The Chino Police Department, in partnership with San Bernardino County agencies, are equipped to receive Text to 9-1-1.
A joint press conference was held this afternoon at the California Highway Patrol Inland Division Communications Center in Fontana where members of the San Bernardino County Sheriff’s Department, California Highway Patrol and State Emergency Communications 9-1-1 were in attendance.
“While this service provides us with another tool to communicate with citizens who are in need of police assistance, it does have limitations. Voice 9-1-1 calls are the ideal and preferred method of communication in an emergency,” states Chief Karen Comstock. “Text to 9-1-1 is best used as a last resort for those with speech and/or hearing impairments and for those who are in a critical situation that prohibits them from speaking.”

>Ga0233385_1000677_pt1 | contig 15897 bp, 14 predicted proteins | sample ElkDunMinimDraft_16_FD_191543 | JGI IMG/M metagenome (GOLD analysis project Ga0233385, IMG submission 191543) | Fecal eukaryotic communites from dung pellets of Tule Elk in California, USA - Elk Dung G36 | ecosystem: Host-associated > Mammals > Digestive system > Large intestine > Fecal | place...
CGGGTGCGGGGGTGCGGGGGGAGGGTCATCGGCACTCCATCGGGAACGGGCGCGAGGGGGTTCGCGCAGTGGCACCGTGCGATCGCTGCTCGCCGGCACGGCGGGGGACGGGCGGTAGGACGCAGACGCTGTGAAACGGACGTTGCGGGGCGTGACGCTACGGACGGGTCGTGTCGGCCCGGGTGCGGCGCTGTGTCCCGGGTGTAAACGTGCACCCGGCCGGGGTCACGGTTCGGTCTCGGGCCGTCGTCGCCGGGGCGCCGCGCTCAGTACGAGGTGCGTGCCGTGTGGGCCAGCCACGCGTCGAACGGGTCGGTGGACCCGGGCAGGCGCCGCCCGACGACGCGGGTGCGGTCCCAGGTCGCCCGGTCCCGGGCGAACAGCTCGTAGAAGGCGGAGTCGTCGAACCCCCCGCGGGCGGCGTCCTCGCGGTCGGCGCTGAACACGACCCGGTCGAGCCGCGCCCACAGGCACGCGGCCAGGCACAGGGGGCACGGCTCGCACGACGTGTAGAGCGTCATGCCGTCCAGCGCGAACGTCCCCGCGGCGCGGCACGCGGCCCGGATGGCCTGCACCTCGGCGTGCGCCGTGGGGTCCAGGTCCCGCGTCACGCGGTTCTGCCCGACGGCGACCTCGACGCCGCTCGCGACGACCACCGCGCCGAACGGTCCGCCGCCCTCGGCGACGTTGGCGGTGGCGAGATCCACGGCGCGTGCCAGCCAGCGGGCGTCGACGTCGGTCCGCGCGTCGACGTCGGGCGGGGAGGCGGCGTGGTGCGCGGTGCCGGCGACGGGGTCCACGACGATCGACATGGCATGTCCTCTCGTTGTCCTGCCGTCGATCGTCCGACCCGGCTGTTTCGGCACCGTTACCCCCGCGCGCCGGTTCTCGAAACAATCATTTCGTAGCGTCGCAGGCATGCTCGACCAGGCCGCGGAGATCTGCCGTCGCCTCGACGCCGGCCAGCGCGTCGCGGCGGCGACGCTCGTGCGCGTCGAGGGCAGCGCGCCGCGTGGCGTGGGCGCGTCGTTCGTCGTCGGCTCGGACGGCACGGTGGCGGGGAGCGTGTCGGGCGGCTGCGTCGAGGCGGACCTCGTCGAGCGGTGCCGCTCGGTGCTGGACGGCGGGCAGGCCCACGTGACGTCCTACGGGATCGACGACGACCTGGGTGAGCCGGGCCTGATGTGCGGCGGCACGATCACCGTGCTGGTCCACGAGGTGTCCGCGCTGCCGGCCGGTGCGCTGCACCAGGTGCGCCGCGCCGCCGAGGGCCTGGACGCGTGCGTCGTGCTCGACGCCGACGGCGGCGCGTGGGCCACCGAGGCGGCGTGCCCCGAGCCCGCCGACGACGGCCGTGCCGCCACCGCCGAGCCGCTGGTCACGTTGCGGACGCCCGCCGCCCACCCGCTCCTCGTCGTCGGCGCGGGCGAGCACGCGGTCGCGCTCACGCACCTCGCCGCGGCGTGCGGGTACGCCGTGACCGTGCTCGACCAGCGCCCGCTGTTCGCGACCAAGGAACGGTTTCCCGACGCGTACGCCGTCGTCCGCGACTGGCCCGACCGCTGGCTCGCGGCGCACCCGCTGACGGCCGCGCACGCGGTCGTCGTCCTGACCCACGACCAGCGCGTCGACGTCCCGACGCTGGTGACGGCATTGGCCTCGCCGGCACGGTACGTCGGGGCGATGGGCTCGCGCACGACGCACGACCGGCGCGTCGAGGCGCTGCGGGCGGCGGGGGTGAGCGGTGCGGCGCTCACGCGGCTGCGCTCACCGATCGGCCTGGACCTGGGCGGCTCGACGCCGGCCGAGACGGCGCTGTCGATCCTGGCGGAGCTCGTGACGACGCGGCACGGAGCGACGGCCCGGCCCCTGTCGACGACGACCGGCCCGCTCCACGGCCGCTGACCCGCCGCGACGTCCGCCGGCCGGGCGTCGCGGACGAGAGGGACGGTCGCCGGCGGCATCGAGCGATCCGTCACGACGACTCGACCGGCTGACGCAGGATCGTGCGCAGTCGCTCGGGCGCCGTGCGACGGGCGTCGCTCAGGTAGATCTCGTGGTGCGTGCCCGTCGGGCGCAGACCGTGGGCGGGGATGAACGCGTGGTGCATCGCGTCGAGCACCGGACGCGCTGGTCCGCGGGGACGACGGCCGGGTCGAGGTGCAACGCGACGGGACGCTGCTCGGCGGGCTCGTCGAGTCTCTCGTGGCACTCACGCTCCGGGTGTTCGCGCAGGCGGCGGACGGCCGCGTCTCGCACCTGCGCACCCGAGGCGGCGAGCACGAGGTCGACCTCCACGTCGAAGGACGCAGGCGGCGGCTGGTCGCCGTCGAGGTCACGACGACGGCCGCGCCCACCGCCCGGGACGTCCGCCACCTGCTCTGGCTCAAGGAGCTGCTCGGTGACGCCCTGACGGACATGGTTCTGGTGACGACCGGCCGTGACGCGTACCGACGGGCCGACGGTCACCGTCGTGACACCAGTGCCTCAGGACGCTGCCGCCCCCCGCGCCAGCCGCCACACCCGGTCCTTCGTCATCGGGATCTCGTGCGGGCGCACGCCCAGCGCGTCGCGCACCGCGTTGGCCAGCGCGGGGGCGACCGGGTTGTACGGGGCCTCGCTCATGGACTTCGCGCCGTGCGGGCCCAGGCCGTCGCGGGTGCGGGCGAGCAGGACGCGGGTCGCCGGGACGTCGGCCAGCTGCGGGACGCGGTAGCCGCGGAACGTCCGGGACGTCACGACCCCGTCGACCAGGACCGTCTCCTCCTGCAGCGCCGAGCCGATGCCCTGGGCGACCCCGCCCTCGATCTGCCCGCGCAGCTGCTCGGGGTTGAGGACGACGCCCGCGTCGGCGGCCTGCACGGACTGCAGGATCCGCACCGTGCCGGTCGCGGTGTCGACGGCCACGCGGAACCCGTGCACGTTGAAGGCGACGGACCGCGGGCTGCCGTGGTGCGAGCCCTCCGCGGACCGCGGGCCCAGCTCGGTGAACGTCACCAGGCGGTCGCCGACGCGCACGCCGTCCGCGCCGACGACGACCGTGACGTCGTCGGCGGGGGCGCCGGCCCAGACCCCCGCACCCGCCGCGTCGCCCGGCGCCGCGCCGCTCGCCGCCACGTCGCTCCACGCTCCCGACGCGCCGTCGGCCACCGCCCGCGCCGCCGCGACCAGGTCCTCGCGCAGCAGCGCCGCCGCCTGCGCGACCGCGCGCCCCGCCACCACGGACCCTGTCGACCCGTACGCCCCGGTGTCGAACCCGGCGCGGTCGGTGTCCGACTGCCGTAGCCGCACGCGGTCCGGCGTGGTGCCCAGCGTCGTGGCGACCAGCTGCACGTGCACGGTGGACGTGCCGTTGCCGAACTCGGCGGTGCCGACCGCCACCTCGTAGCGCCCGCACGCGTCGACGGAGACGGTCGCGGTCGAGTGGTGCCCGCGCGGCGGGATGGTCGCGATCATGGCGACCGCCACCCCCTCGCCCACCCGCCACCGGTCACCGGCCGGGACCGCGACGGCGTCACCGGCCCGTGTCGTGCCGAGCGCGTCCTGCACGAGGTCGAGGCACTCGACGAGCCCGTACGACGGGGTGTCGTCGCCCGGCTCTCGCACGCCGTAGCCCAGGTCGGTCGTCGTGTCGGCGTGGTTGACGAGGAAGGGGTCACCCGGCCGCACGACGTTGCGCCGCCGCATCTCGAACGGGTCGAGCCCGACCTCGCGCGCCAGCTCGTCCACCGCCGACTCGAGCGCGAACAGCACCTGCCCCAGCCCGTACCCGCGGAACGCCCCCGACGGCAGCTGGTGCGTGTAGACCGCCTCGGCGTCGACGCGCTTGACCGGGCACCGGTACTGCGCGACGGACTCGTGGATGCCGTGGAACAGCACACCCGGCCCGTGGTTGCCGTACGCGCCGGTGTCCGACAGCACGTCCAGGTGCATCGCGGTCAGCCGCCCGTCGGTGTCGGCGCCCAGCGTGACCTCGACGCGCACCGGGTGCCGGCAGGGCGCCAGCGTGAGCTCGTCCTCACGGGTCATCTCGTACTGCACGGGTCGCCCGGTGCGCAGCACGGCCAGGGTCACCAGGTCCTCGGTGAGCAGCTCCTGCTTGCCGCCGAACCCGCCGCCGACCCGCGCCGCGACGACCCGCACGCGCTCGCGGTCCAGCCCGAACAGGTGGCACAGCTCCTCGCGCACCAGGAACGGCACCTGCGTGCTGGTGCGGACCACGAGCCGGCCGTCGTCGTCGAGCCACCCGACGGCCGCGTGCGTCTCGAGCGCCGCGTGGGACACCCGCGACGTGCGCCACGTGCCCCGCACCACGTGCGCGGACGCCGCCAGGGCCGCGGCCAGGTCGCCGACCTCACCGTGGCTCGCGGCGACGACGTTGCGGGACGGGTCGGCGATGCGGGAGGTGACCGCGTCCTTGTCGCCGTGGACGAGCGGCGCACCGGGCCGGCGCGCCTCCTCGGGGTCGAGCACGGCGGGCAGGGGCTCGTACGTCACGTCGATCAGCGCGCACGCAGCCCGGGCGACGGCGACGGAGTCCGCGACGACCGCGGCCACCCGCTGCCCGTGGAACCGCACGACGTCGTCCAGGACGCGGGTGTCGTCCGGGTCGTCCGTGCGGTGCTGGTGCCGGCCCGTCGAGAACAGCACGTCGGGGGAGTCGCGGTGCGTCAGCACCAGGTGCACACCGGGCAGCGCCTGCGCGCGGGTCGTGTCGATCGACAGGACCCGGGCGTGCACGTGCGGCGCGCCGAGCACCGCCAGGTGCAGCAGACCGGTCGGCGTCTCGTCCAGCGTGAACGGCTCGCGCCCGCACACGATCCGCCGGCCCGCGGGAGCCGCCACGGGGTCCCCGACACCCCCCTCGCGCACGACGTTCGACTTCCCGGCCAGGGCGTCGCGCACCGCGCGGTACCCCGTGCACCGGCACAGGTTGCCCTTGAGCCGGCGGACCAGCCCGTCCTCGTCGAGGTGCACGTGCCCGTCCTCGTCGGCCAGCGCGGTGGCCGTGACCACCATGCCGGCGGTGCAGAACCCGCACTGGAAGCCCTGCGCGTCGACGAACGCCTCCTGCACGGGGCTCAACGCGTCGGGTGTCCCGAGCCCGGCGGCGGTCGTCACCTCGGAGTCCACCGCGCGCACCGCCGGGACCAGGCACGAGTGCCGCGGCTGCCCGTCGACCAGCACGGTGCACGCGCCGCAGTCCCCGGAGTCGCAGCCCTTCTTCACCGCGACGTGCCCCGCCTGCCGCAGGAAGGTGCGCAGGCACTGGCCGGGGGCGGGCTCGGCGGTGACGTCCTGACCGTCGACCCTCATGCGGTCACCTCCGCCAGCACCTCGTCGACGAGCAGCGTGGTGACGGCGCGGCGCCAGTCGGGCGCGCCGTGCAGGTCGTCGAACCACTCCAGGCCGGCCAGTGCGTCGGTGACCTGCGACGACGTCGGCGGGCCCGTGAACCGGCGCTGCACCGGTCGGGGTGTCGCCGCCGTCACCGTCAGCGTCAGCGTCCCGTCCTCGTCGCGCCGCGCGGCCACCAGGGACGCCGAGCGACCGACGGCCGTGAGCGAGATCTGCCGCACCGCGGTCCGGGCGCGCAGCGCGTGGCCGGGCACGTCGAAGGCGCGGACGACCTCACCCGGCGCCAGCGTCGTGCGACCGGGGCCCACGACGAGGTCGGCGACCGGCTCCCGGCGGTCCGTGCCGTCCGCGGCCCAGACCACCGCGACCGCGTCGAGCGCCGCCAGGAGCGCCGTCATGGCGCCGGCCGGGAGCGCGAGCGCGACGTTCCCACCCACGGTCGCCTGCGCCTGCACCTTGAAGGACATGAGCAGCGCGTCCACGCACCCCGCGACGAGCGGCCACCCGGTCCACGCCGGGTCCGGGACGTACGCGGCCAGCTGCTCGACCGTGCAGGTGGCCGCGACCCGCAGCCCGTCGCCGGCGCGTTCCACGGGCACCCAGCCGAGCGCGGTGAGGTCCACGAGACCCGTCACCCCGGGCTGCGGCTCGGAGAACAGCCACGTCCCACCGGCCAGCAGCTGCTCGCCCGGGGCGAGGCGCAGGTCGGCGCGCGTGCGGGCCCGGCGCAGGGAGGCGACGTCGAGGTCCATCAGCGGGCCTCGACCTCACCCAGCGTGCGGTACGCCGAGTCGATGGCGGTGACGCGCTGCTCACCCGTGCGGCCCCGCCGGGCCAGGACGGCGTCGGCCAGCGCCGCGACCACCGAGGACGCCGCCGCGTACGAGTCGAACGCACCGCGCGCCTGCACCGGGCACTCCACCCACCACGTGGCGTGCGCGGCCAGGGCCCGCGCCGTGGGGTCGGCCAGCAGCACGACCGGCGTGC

Keep points for the Text to 9-1-1 function:
- Only use Text to 9-1-1 as last resort. “Call if you can; Text if you can’t.”
- The deployment of Text to 9-1-1 service is in its initial phase, as such, service is not available in all areas, even within jurisdictions equipped to receive Text to 9-1-1.
- There are no language interpretation services available.
- Text messages can take longer to send/receive and may arrive out of order.
- Text to 9-1-1 service will not be available if the wireless carrier cannot determine the location of the mobile phone sending the message.
- Multimedia (i.e. photos and video) messages cannot be received at this time.
- If Text to 9-1-1 is not available or the message cannot be delivered, the texting party will receive a bounce back message advising them to call dial 9-1-1.
- Text to 9-1-1 is not available when roaming.
- Do not send acronyms, short code messages or Emoji’s.
- In order to Text to 9-1-1, you must have a current data plan.
- Text to 9-1-1 cannot be sent as a group message.